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BOSTON-Conditions in the office market will likely deteriorate for the rest of this year, so the hope is for recovery next year, according to a new report. The report and outlook by Boston-based CBRE Econometric Advisors, formerly CBRE Torto Wheaton Research, forecasts that “there is simply no evidence to suggest anything but further deterioration” in 2009. For the year, 2009 gets an “F” as a grade, it says.

The office outlook, authored by economist Arthur Jones, says that the hope for the second half of 2010 is that a more viable job market “should allow employers to start chipping away at space inefficiencies built up over the past 18 months.” While demand will remain weak, “We could start to see the kind of green shoots that over the past few months have been widely talked about in the broader economy,” it says.

The focus on jobs has been a recurring theme with economists examining the office market. For example, a report by Grubb & Ellis senior vice president and chief economist Robert Bach noted recently that the strength of the office market recovery “will depend on the strength of the labor market recovery.”

The CBRE Econometric Advisors report makes a similar point, saying that the prospects for recovery hinge on the job market more than anything else. It points out that the most recent jobs figures still show employers laying off workers, although at a decreasing rate. “These workers are the backbone of office demand,” the report states.”Even after the labor market turns the corner, it will still face a long road.”Considering that the last time employment was this low was in 2004, the economy has shed five years of job market gains in the past 18 months.

In the CBRE Econometric Advisors report, Jones explains how the office market has weakened throughout this year as a result of those job lossses. “Since the year began, employers have thrown in the towel, shedding both workers and space,” the report says. The office vacancy rate has risen 1.5% to 15.5% since the end of 2008, and since the generally accepted range for a healthy vacancy rate is roughly 13%, “pricing power shifted dramatically away from landlords during this period, and now rests firmly with tenants,” the report says.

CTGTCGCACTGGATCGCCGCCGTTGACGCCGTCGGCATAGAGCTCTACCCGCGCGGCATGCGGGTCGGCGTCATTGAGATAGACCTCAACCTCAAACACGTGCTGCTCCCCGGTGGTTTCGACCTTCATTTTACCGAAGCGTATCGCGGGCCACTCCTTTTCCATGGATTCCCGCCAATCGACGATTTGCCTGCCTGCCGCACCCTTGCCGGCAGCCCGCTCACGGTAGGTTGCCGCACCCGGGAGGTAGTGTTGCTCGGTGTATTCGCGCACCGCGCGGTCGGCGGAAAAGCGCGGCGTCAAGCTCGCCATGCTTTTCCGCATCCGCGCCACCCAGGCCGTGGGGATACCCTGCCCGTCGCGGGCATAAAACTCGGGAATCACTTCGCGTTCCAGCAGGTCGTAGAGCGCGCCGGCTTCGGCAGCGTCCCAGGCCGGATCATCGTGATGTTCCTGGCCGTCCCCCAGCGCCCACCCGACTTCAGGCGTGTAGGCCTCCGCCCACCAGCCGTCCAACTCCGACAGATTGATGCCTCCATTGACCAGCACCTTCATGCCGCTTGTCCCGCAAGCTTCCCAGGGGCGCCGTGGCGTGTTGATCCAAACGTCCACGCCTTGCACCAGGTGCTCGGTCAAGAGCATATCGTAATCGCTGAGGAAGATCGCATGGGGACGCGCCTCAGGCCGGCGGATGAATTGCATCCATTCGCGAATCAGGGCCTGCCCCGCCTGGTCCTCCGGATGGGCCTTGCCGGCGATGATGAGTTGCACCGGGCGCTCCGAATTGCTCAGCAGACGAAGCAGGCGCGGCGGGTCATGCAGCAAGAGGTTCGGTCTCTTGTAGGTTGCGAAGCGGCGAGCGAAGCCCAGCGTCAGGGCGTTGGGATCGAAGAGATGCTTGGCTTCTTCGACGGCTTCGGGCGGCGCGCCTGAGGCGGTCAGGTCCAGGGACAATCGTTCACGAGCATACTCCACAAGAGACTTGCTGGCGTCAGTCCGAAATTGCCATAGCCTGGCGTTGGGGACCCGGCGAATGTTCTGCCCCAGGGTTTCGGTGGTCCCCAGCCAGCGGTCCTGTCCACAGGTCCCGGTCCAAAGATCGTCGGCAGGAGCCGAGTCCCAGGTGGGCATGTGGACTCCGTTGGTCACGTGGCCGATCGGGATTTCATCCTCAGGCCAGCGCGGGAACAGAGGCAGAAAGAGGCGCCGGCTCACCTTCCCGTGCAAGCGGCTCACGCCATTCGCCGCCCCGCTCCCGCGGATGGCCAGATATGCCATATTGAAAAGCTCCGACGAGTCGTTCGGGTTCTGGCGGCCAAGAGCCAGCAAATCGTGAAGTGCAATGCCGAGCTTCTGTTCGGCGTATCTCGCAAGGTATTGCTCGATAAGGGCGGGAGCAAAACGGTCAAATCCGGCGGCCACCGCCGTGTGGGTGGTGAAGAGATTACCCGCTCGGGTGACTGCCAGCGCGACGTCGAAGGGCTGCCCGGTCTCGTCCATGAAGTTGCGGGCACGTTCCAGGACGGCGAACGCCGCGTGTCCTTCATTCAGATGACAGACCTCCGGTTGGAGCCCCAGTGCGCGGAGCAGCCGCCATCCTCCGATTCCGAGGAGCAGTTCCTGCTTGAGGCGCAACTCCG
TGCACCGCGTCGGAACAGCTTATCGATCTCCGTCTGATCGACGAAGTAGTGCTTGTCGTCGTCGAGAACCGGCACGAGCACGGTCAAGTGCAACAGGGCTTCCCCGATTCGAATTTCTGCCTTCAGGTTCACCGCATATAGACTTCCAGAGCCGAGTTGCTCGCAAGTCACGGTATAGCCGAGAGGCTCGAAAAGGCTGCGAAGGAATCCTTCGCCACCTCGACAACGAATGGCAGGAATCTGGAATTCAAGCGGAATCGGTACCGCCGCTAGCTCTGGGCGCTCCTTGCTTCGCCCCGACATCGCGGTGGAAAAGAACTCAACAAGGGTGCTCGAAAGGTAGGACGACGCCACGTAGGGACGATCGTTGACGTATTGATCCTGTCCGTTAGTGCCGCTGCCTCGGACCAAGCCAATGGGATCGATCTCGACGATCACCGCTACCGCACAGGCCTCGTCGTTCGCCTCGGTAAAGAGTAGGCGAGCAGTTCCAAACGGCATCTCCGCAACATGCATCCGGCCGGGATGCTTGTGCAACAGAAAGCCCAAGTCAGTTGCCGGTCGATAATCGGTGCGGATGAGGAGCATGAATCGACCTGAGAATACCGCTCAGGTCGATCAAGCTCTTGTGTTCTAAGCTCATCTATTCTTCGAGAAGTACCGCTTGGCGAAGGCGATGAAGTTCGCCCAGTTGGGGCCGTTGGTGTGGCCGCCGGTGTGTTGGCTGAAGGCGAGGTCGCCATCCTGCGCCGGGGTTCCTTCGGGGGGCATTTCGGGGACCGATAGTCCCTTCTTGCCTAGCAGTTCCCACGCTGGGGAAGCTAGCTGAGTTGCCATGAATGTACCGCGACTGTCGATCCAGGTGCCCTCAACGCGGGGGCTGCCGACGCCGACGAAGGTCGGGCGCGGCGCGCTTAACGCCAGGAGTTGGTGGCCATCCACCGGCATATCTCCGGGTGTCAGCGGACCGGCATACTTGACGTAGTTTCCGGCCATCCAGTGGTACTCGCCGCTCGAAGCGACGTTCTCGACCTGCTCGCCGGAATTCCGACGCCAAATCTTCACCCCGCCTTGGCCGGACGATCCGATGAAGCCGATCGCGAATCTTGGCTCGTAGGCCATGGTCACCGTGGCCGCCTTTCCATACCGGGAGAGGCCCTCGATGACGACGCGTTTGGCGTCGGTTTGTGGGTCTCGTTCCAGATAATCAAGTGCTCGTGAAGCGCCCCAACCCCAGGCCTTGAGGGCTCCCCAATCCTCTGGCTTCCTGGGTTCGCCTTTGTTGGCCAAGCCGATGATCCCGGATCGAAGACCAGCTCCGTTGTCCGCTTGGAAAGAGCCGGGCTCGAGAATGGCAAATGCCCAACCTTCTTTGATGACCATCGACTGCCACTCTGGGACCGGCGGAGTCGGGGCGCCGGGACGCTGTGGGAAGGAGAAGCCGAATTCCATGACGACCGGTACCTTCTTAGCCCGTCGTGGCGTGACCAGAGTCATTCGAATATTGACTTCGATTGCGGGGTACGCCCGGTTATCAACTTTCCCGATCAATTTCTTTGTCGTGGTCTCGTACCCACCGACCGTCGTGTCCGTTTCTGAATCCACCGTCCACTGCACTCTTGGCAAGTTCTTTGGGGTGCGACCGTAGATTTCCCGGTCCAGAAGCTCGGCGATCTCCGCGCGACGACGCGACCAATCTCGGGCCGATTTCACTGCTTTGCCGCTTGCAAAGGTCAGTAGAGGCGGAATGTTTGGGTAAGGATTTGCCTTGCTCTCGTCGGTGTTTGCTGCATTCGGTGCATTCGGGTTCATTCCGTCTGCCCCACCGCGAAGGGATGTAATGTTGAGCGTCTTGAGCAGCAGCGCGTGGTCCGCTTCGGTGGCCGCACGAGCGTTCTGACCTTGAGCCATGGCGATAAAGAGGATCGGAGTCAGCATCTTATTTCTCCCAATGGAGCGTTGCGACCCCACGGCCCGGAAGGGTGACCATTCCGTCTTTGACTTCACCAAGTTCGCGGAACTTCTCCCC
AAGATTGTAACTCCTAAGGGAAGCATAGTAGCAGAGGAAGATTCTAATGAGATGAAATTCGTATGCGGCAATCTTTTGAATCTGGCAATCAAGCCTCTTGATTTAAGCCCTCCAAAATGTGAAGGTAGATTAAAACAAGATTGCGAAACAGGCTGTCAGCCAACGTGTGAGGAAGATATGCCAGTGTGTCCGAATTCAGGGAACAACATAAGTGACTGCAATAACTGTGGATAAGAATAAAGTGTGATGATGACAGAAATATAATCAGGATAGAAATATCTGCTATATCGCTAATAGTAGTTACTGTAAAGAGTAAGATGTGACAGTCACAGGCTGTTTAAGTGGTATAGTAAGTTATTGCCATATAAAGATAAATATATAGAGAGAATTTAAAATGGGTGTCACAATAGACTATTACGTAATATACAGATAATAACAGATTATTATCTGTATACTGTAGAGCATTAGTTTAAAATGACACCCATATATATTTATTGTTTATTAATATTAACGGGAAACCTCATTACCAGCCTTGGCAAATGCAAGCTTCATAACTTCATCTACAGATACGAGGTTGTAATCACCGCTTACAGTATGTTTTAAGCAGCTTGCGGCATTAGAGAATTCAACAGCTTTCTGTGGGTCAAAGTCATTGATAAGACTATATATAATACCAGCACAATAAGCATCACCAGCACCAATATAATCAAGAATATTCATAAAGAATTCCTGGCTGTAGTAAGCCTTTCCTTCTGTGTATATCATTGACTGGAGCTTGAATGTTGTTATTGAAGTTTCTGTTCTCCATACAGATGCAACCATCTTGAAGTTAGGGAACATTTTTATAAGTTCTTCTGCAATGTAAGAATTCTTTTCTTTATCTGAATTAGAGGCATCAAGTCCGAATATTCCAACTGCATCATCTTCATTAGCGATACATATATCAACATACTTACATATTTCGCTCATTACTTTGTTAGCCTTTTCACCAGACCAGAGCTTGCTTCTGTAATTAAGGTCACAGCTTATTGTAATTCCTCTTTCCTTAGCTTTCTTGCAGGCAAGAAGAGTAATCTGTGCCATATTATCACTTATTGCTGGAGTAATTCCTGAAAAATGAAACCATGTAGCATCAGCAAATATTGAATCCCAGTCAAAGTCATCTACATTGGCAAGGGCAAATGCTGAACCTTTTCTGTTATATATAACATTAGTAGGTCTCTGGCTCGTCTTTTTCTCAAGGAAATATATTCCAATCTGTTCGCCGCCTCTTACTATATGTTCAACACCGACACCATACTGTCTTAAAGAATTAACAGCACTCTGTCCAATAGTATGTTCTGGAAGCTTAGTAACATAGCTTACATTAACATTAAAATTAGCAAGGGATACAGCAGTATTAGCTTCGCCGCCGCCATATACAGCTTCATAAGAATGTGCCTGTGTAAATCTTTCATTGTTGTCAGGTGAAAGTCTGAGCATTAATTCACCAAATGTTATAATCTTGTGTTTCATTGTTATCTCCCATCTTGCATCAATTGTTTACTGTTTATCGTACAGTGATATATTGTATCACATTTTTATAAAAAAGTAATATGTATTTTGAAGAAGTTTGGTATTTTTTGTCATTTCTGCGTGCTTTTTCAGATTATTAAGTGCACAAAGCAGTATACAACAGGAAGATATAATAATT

This year’s performance thus far contrasts with the market’s performance in 2008, when it was resilient through much of the year, according to the report, but most of that resilience was “due to the recession’s being perceived as mild in comparison to those that preceded it.” That prompted tenants to take a wait-and-see approach, in which they held on to space. But after the recession’s full force struck in the second half of 2008, job losses accelerated and the office market finally succumbed to those forces. As it stands now, the demand for office space is as weak as it’s been since 2001, according to the CBRE Econometric Advisors report.

One result of that weakness has been a tentative leasing market, both on the part of tenants and landlords, according to the Grubb & Ellis report. “The recession and weak corporate profits are prompting many tenants to choose short-term extensions as their leases expire instead of new, five-year leases,” the report states.

It notes that although tenants geneerally prefer the flexibility of a shorter commitment and many landlords who would prefer to lock in tenants for longer periods, not all landlords favor longer terms. Some building owners think three years is the optimum length because, “They believe that rental rates will begin to rebound before the five-year terms are up, and they want to be in a position to raise rents as soon as market conditions permit,” the report concludes.

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